Nothing fazes him. He's the epitome of coolness, the perfect foil to his easily agitated "brother" Bogart, a mini pin who's a guard dog par excellence. He can intimidate anyone with his fierce barking. Now and then he's been known to attack visitors (he nips at their shins) to the mortification of his owner, my sister Gigi.

But Bruno will have none of that "violence." He just gives you a look through those eyes that remind me of the philosopher Jean Paul Sartre, then moves away. Non-confrontational.

Those who care for him--bathe and groom him daily--lovingly call him "Bruns."

Good night, Bruns. May this love letter assuage the pinch in my heart.

Thursday, January 7, 2016

I scream for Poco Deli

In my 50s I turned lactose intolerant. But that doesn't mean total abstinence from dairy products, especially ice cream. I give in to an occasional temptation. The latest came in the form of Poco Deli's handcrafted ice cream. Poco Deli is the neighborhood deli along East Capitol Drive, Barangay Kapitolyo, that, my sources say, President Aquino Jr. likes to visit now and then for its sausages and steaks. Apparently, he's a meat and potatoes person.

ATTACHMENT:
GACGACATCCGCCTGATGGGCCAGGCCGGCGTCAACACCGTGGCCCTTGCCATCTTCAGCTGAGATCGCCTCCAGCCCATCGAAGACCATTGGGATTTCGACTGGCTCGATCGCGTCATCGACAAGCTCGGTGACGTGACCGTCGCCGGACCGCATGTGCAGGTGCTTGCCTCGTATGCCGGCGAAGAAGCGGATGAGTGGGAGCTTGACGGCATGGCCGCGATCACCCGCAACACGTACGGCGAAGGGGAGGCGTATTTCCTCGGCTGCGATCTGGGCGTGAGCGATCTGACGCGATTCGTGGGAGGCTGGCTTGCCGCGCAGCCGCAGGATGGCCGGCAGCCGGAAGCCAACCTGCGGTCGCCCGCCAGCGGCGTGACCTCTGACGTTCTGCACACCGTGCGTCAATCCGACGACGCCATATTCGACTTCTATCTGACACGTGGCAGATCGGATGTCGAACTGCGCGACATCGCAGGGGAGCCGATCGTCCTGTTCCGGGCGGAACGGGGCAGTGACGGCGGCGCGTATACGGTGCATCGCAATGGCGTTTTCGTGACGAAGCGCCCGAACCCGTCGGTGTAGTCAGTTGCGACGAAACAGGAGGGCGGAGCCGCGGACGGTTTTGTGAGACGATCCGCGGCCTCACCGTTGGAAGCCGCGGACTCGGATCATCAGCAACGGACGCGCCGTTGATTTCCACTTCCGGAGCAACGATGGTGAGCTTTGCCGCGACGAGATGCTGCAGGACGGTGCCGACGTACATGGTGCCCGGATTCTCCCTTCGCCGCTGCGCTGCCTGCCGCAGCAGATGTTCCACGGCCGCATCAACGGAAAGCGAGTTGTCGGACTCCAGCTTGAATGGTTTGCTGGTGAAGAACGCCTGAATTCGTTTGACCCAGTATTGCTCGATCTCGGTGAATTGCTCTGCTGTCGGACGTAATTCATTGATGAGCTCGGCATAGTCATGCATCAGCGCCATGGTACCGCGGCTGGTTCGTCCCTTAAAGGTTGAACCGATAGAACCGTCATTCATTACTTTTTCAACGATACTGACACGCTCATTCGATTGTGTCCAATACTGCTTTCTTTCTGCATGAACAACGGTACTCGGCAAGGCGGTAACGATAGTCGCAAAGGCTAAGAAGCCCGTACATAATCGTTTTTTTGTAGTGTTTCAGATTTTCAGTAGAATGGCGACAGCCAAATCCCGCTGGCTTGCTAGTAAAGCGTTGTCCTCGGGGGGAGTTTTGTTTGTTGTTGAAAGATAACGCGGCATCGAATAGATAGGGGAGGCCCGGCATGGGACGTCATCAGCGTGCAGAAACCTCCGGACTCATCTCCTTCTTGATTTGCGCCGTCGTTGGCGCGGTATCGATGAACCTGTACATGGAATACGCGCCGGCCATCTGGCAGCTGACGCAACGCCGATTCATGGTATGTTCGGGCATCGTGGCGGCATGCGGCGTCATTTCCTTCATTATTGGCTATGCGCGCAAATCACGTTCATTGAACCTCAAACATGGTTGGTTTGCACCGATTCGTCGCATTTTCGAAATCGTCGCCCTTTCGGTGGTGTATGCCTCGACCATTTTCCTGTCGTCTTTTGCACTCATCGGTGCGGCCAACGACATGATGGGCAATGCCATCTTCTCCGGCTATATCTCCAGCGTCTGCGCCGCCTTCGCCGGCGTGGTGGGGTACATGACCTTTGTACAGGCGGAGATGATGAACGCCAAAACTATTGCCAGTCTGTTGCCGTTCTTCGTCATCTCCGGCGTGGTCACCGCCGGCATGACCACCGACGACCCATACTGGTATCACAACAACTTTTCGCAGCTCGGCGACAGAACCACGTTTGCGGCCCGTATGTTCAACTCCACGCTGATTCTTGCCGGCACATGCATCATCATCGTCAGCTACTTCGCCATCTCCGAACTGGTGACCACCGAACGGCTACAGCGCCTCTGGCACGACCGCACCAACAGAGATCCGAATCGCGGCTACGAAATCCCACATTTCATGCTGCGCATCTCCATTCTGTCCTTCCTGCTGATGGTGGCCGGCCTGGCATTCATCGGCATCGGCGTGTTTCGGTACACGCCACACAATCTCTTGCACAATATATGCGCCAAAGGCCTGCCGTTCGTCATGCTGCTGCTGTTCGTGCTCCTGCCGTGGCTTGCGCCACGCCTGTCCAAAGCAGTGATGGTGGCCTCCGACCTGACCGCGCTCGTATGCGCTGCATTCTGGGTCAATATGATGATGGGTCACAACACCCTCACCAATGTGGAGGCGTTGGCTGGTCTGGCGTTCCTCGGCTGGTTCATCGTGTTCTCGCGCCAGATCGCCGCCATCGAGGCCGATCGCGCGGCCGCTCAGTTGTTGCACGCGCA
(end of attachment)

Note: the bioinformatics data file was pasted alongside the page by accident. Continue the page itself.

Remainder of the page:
I wonder if PNoy has tried the Rum Raisin, Vanilla Bean, Pistachio or (my fave) Gorgonzola and Cheese. The staff should recommend them to His Excellency--it is worth the trip across the Pasig, lemme tell ya!

Wednesday, January 6, 2016

He makes all things new

Of all the public art I managed to see last year, it's Leeroy New's installation of a multi-color fly at the fountain of the Ayala Museum that struck me as most interesting, most inexpensive and most environmentally friendly. Look closely and find out why. May we see more such works this year. Leeroy's the boy for that. We're heavily counting on him and his wild mind.

Photos by Babeth Lolarga

Tuesday, January 5, 2016

Mary Grace-ing once too often